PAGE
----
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What I want is this:

I have to tables, one Users and one Visitors. In the table users I have al the user information and in the table visitors I put the login results. So for everytime a user logs in a new records gets into the table visitors with the user_id and datetime.

Now I want to select all the users with the datetime of the last login. How can i manage this?

Thanks in advance!

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4 Answers 4

up vote 1 down vote accepted

try using subquery in the select

for example: select u.name,(select datetime from visitors v where u.id_user = v.id_user order by datetime desc limit 1) as lastlogin_datetme from users u;

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Thanks, but i didnt get it working. I edited all the fields but i get an error. This is what i tried: SELECT u.users_id, u.users_firstname, u.users_lastname, u.users_company, u.users_email (SELECT datetime from visitors v where u.users_id = v.user_id order by datetime desc limit 1) as lastlogin_datetime from users u and this is the error: #1064 - You have an error in your SQL syntax; check the manual that corresponds to your MySQL server version for the right syntax to use near 'SELECT datetime from visitors v where u.users_id = v.user_id order by datetime d' at line 2 –  Leon van der Veen Jan 17 '12 at 12:02
    
-1 This is not a scalable query - if there were 1M users, this would result in 1M subqueries. See my answer for how to do it properly. –  Bohemian Jan 17 '12 at 12:04
    
probaly the problem is in the limit for mysql. Try instead of "limit 1", "limit 0,1" –  Andre Mariano Jan 17 '12 at 12:07
    
@AndreMariano, I got it working now. Thank you very much. –  Leon van der Veen Jan 17 '12 at 13:11
    
@AndreMariano +1 Very nice –  Anirugu Oct 22 '12 at 5:54

To avoid using subqueries to calculate the most recent time for every user (which would effectively mean running n queries for n users), use the mysql "trick" of a group by without aggregation, which returns the first row of each group:

select u.*, last_login
from users u
left join (select id, last_login 
  from (select u.id, v.last_login
    from users u
    join visits v on v.user_id = u.id
    order by 1, 2 desc
  ) x
group by 1) y on y.id = u.id;

This query will perform very well, making just one pass over the visits table 9there are no subqueries for each user).

Here's the break down of what's going on:

  • The inner-most query (aliased as x) gets user id and last_visit in order with the last_visit value we want first within each user id
  • The next query (aliased as y) uses a group by on user id without using any aggregating functions. In other databases this would be an error, but with mysql it returns the first row of every group - ie the last_visit value we want (having just ordered the rows thus)
  • The final, outer-most query does a left join on these results, giving a null value for users that have never visited, otherwise giving the last_visit we want joined to the user row
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1  
+1 Nice query! Great explanation! –  user822535 Jan 17 '12 at 12:13
    
Won't work: table visits should be visitors; at least based on the OP. but the concept is solid –  xQbert Jan 17 '12 at 12:13
    
Thanks for your help but i didn't get it working. Before the alias y, do I need to put there the table visitors? I tried this: select u.*, datetime from users u left join (select user_id, datetime from (select u.users_id, v.datetime from users u join visitors v on v.user_id = u.users_id order by 1, 2 desc ) x group by 1) visitors y on y.user_id = u.users_id; This is the error: #1064 - You have an error in your SQL syntax; check the manual that corresponds to your MySQL server version for the right syntax to use near 'y on y.user_id = u.users_id LIMIT 0, 30' at line 9 –  Leon van der Veen Jan 17 '12 at 12:51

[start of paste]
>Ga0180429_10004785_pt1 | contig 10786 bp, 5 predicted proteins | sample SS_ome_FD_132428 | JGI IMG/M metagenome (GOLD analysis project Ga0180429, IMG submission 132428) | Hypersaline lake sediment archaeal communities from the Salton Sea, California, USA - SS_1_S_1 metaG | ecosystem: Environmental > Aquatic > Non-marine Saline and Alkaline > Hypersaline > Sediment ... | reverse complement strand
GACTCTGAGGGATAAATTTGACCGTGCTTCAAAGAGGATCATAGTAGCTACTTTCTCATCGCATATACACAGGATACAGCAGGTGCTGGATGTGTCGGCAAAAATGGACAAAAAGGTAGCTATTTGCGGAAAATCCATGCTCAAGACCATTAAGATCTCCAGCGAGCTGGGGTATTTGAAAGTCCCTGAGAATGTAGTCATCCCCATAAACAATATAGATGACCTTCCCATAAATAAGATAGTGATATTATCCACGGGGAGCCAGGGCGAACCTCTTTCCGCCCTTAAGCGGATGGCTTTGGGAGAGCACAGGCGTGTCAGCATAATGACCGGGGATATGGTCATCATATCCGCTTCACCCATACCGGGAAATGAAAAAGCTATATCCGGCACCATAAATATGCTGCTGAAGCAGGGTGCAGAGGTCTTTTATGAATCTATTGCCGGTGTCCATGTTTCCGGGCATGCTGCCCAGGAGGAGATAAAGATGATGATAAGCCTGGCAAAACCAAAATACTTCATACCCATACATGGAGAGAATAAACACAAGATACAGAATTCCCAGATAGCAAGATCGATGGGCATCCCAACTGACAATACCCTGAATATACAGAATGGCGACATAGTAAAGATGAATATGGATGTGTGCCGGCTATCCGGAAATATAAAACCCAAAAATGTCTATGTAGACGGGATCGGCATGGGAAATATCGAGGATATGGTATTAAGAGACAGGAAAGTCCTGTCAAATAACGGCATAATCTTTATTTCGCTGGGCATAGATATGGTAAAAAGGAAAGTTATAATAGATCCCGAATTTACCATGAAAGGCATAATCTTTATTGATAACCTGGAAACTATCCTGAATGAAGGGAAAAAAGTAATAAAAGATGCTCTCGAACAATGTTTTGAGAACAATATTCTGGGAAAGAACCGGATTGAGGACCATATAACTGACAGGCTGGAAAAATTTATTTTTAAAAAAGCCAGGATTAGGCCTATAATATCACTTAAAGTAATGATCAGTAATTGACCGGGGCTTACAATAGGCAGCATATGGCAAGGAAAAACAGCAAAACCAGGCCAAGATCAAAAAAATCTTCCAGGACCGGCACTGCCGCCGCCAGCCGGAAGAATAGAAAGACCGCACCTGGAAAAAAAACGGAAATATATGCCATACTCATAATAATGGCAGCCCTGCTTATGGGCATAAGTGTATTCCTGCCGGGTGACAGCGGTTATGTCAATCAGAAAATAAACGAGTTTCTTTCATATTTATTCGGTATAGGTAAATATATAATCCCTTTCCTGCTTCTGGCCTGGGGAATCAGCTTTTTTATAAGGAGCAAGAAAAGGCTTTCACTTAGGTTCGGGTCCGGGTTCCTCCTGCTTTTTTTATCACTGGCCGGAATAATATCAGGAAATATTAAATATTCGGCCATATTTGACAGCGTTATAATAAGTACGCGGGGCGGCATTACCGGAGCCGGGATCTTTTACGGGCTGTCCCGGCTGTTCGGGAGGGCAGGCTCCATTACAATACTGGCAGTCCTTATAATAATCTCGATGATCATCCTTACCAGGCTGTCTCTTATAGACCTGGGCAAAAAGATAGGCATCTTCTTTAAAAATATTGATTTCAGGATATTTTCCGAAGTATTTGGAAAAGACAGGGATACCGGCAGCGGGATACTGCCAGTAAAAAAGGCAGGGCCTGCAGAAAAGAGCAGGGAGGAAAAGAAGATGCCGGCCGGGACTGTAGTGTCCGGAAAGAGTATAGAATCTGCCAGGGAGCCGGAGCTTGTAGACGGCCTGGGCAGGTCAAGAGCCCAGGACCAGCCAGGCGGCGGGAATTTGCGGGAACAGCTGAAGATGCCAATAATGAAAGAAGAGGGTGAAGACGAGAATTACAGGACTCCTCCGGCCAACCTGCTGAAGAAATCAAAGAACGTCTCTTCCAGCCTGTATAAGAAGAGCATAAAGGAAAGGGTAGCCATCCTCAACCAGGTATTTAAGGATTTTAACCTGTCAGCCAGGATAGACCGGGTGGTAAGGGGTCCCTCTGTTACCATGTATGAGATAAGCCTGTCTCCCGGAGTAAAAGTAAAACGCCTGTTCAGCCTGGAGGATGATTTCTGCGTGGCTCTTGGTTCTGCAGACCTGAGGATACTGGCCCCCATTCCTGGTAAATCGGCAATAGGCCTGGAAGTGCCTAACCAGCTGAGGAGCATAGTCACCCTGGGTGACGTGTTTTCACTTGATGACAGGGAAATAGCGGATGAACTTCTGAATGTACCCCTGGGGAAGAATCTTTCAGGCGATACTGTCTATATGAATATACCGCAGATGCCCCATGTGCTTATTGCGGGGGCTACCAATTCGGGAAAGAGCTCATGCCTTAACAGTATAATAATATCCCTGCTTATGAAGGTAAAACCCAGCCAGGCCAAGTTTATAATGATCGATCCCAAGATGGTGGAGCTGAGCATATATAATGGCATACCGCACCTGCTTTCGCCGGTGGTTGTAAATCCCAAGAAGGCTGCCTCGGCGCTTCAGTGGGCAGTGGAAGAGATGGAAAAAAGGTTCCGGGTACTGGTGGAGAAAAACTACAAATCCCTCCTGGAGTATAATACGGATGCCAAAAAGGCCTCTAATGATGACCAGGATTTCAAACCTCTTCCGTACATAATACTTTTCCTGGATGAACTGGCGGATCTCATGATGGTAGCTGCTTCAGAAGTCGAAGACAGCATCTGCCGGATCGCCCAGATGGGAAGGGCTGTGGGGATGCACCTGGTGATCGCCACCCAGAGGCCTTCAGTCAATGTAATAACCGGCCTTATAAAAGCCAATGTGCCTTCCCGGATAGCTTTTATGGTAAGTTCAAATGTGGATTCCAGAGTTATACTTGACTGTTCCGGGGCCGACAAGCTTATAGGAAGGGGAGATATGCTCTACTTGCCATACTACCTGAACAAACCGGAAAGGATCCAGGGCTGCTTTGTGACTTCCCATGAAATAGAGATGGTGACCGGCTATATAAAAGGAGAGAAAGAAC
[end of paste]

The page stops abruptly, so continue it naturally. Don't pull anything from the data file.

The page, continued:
SELECT cur.textID, cur.fromEmail, cur.subject, 
     cur.timestamp, cur.read
FROM incomingEmails cur
LEFT JOIN incomingEmails next
    on cur.fromEmail = next.fromEmail
    and cur.timestamp < next.timestamp
WHERE next.timestamp is null
and cur.toUserID = '$userID' 
ORDER BY LOWER(cur.fromEmail)

Basically, you join the table on itself, searching for later rows.

In the where clause you state that there cannot be later rows. This gives you only the latest row.

If there can be multiple emails with the same timestamp, this query would need refining. If there's an incremental ID column in the email table, change the JOIN like:

LEFT JOIN incomingEmails next
    on cur.fromEmail = next.fromEmail
    and cur.id < next.id
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Select U.Name, V.LastVisit
FROM users u
LEFT join Visitors V
 on U.ID = V.User_ID
where V.LastVisit = (Select max(LastVisit) from visitors V2where V2.User_ID = U.ID)
  OR V.lastVisit is null

It also assumes there is a unique constraint on the user_ID/datetime fields If there isn't this query could return 2 records for a user who visited twice in the same nanosecond.

--EDIT---AMENDED To include visitors who have never visited

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thanks but I also need the visitors who have never visit –  Leon van der Veen Jan 17 '12 at 12:01
    
-1 This is not a scalable query - if there were 1M users, this would result in 1M subqueries. See my answer for how to do it properly. –  Bohemian Jan 17 '12 at 12:05
    
I'll do some testing, I've had little problem with this type of query using 1+ million records and proper indexes. –  xQbert Jan 17 '12 at 12:16

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